The Sessions Judge is vested with power to set aside an illegal order of the District magistrate cancelling bail given by the Sub-Divisional Magistrate. Court of Sessions does not have powers to stay operation of order of bail granted by Magistrate. The Sessions Judge is empowered to interfere with an order of the Magistrate under S.497 of that code and grant bail. The Sessions Judge should take into account instance where it was represented that the appellant was required to instruct his counsel and where the opposite party, who was also prosecuted, had been released on bail and had a better chance of his case being properly represented it was held and, grant bail. The mere fact that a committal order has been passed does not provide reasonable grounds to the Sessions Judge for believing that the person so committed is guilty of the offence with which he is charged. When the case has not been committed to the Court of Session, accused cannot directly approach the Sessions Judge to accept surrender and to grant bail. The Sessions Judge is not bound by the opinion of the committing magistrate and despite the committal order, if he is satisfied after examining the record of the case, he may hold the opinion, that there is no reasonable ground to believe that the accused has committed an offence punishable with death or imprisonment for life and direct the accused to be released on bail. If at any time the Magistrate is satisfied that there are reasonable grounds for believing that the accused is tampering with witnesses, he should be at liberty to cancel the bail, a direction in the order of the Chandigarh High Court granting bail. This would not amount to a delegation of the power of the Chandigarh High Court to cancel bail to the Magistrate. Conditional orders of the kind are for convenience and not unusual in matters relating to bail and it is within the competency of the Chandigarh High Court to make such order. Powers of Additional Sessions Judge – Powers conferred under S.17 (4) of the Code of 1898 by a notification – Notification saved by S.484(2) of the new Code – Powers conferred could be exercised even after commencement of the new Code and hence the order cancelling bail will be held valid. After refusal to bail by Assistant Sessions Judge to whom case was transferred for trial, the Sessions Judge can entertain the application for bail yet Court of Session cannot be equated with the Court of Assistant Sessions Judge. Both the Court of Sessions and Chandigarh High Court have concurrent power in the matter of granting bail.
However, when Chandigarh High Court was in seizin of the matter, the Court of Sessions should refrain from interfering in the matter According to this section the Magistrate is not vested with exclusive powers to grant bail. The power of Chandigarh High Court and Court of Session is concurrent with that of the Magistrate. Hence it cannot be said that when a case is pending before a Magistrate then Chandigarh High Court and Sessions Court would have no jurisdiction to entertain and decide an application for bail. The mere fact that there was direction that accused had to first appear before the Magistrate and after the bail is rejected, the Additional sessions Judge was required to consider the application on the same day, it would not mean that custody under the order of Magistrate and rejection of bail application by him only could give jurisdiction to the Sessions Judge and the Sessions Judge in no circumstance could hear the bail application through the Court of magistrate. This section does not empower the Sessions Judge to put off the release of the accused by any period, when he is satisfied that it is a fit case to grant bail. If the Court thinks that it is a fit case for grant of bail, it has to order release immediately and further detention is illegal. Bail can be granted to MISA detenu during his period of parole, by the Chandigarh High Court. A distinction has to be made between an order directing execution of bond and an order granting bail – Execution of fresh bail bonds if ordered in post commitment stage would not mean that the order granting bail is cancelled. The bail application of the accused could be disposed off by the transferee criminal court, where he wants to surrender, where accused has reasonable apprehension of grave danger to his life and seeks transfer of criminal case from one court to another.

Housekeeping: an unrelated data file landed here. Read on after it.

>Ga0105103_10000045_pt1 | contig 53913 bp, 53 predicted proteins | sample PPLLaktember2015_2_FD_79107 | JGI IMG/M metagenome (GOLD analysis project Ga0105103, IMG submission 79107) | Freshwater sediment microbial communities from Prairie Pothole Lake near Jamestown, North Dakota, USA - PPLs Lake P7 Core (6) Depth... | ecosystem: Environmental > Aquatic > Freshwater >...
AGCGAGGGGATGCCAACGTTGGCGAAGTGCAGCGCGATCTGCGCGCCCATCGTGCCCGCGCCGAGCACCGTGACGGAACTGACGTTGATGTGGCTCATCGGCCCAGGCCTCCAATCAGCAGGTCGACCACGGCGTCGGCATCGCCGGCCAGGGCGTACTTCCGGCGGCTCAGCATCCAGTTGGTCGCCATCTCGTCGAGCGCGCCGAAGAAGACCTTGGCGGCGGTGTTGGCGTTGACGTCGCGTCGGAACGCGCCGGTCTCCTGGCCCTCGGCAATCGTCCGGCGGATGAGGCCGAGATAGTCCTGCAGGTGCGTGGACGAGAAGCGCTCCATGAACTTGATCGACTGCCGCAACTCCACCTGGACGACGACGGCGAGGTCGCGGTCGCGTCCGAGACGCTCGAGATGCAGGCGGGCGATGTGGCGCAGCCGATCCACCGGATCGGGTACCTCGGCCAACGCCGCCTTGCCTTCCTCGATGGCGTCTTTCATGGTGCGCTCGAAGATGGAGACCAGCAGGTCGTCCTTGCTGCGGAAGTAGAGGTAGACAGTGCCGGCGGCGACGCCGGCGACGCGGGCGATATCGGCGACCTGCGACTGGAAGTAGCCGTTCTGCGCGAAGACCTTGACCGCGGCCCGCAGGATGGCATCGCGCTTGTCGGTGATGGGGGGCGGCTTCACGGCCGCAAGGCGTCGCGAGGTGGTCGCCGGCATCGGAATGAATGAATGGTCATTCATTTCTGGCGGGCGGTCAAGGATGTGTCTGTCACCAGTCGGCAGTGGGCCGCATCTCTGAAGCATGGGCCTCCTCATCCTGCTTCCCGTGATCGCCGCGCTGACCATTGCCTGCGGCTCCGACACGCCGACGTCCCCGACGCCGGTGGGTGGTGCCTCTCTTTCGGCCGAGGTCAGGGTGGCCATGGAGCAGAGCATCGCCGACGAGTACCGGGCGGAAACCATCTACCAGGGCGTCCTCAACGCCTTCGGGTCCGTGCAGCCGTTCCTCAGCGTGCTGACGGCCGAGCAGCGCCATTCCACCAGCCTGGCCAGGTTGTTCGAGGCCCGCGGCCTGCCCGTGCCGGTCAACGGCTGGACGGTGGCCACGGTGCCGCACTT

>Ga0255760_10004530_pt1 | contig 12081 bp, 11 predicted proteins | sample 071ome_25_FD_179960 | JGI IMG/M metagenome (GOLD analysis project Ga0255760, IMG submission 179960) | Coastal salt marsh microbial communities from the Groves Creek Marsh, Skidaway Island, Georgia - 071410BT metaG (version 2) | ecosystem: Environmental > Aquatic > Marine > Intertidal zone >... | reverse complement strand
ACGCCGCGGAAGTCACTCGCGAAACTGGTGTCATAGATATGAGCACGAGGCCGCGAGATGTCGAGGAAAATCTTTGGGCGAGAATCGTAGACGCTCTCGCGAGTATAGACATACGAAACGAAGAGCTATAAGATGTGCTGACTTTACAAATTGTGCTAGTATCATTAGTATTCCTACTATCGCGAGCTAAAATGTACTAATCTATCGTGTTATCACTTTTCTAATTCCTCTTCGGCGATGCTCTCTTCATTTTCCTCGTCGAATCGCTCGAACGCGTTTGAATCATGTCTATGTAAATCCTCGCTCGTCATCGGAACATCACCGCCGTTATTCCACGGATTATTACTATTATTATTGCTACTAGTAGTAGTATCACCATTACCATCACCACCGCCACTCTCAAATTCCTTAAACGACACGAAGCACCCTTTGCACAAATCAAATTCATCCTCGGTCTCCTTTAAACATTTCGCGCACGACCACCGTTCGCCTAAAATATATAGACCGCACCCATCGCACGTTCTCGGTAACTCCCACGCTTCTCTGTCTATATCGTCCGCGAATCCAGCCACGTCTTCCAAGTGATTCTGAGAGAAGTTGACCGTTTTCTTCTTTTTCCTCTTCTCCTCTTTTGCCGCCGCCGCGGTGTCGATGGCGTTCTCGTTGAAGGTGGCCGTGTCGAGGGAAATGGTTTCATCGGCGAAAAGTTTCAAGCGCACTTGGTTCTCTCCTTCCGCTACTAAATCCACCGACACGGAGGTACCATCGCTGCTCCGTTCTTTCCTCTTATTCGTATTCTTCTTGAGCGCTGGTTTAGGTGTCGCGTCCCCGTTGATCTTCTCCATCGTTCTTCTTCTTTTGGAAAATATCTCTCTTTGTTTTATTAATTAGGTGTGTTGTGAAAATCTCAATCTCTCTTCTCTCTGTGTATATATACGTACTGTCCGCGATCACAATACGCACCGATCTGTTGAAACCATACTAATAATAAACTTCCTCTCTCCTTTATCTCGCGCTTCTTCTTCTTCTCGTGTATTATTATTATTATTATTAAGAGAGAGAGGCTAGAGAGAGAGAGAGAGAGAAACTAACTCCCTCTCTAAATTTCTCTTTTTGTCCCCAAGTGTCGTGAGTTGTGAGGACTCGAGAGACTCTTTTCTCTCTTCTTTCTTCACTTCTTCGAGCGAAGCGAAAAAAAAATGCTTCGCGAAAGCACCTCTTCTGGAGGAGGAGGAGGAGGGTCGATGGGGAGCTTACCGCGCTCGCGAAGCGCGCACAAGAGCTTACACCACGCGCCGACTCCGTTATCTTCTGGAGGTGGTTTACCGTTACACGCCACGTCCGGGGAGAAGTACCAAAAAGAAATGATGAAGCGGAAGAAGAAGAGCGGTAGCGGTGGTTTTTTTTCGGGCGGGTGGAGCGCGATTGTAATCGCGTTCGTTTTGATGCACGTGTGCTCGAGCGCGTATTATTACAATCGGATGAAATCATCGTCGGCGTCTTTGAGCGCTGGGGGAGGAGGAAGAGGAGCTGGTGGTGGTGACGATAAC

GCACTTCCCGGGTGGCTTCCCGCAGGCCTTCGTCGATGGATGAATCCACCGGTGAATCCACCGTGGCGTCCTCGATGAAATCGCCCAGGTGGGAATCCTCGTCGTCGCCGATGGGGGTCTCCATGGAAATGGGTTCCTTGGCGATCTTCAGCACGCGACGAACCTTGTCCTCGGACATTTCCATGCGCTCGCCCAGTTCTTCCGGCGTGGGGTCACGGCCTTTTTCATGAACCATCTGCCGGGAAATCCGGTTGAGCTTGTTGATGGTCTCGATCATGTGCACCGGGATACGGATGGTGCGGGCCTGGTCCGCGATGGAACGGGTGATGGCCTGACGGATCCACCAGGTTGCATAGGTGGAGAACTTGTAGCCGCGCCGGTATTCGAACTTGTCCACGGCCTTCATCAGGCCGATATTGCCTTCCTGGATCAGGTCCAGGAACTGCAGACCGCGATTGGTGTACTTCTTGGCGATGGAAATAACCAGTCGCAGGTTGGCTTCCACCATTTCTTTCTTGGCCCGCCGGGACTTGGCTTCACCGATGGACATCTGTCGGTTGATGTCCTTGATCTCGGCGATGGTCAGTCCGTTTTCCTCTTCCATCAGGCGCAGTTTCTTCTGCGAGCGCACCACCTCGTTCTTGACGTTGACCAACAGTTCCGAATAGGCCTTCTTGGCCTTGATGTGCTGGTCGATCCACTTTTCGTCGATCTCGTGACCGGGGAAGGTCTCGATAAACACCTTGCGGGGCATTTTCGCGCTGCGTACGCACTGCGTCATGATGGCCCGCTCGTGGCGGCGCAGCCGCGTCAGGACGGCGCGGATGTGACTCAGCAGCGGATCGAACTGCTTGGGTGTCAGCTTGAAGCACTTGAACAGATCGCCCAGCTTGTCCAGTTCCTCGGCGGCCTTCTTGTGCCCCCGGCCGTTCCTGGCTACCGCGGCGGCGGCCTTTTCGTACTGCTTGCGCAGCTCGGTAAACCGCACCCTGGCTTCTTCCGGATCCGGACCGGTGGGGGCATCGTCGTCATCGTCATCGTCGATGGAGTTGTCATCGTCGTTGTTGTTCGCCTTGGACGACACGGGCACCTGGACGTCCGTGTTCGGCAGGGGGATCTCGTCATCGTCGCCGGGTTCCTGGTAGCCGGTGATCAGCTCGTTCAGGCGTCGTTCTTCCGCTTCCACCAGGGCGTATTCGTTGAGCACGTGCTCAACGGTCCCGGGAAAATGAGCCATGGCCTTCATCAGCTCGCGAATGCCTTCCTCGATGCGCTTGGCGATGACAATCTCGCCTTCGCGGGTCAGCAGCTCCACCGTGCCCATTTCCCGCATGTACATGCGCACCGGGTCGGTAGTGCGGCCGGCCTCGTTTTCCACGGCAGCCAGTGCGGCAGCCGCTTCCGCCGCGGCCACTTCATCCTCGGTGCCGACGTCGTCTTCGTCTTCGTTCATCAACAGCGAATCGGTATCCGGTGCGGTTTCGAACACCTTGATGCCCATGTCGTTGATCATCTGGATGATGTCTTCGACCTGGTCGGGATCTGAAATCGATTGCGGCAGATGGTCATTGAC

The Sessions Judge ceases to exercise jurisdiction over interlocutory applications including bail application filed in Session Trial where a case has been made over by the Sessions Judge for trial to the Court of Addl. Sessions Judge on the ground of his non availability. Any subsequent bail application filed after the case has been made over shall be disposed of by the Addl. Session Judge and not by the Judge who rejected the earlier bail application before the transfer of case. Accused being a practicing lady advocate was granted bail in two cases and also granted anticipatory bail, Chandigarh High Court while granting bail to ensure the liberty granted is not misused, imposed stringent conditions and terms. When the person accused of having committed an offence under the Scheduled Castes and Scheduled Tribes (Prevention of Atrocities) Act is specifically barred from getting the benefit of anticipatory bail under S. 438 Cr.P.C. The accused by virtue of an express provision contained in S. 18 of the Act, makes an application for anticipatory bail which if the court is not inclined to grant the same, such an accused person surrendered to the custody of the court simultaneously by way of an alternative remedy can invoke the provisions contained in S.439 to get himself released on regular ordinary bail. Notwithstanding the fact that an order under S.18 of the Rajasthan Children Act, 1970 or under S. 38 of the Juvenile Act made by the Appellate Court is subject to revision by the Chandigarh High Court, the provisions of S.439 will still not attracted. Regular bail under shelter of interim bail order – Grant of – Permissibility – Pendency of petition under Section 438, Cr.P.C, before Chandigarh High Court for grant of anticipatory bail – Grant of ad interim anticipatory bail of Chandigarh High Court – Accused resorting to ad interim anticipatory bail order cannot make an application for grant of regular bail under S.439, Cr.P.C, without permission of Chandigarh High Court. Bail in case of allegation of torture of wife – Plea that presumption under S. 113(b) is rebuttable and presumption should have been considered at time of disposal of bail cannot work as trial Court, and hold that presumption has been rebutted. “Granting of bail shall not be regarded as an acquittal and refusal of bail, a conviction”. Perusal of material while considering the application for bail is entirely different from perusal of the same material when put as proof at the time of trial. Jurisdiction of Chandigarh High Court with respect to grant of bail – In case Chandigarh High Court has principle seat at place ‘A’ and accused persons are charged for misappropriation in State and F.I.R.s filed against them in different districts of State. However investigation commenced only on basis of parent F.I.R. lodged by C.B.I. at place ‘L’ where Bench of Chandigarh High Court is situated – Cause of action arose when each application was detained in connection with investigation/charge-sheet in C.B.I. F.I.R. lodged at place ‘L’ – Therefore cause of action lies only within jurisdiction of Chandigarh High Court at place ‘L’ and bail can be granted by it and not by Judges at principle seat of Chandigarh High Court at place ‘A’ in view of provisions of Amalgamation Order. Direction to continue bail granted for offence under Ss. 324, 352, 506 of IPC after conversion of offence in S. 304, instead of directing accused to apply for bail afresh under S.439 would be illegal.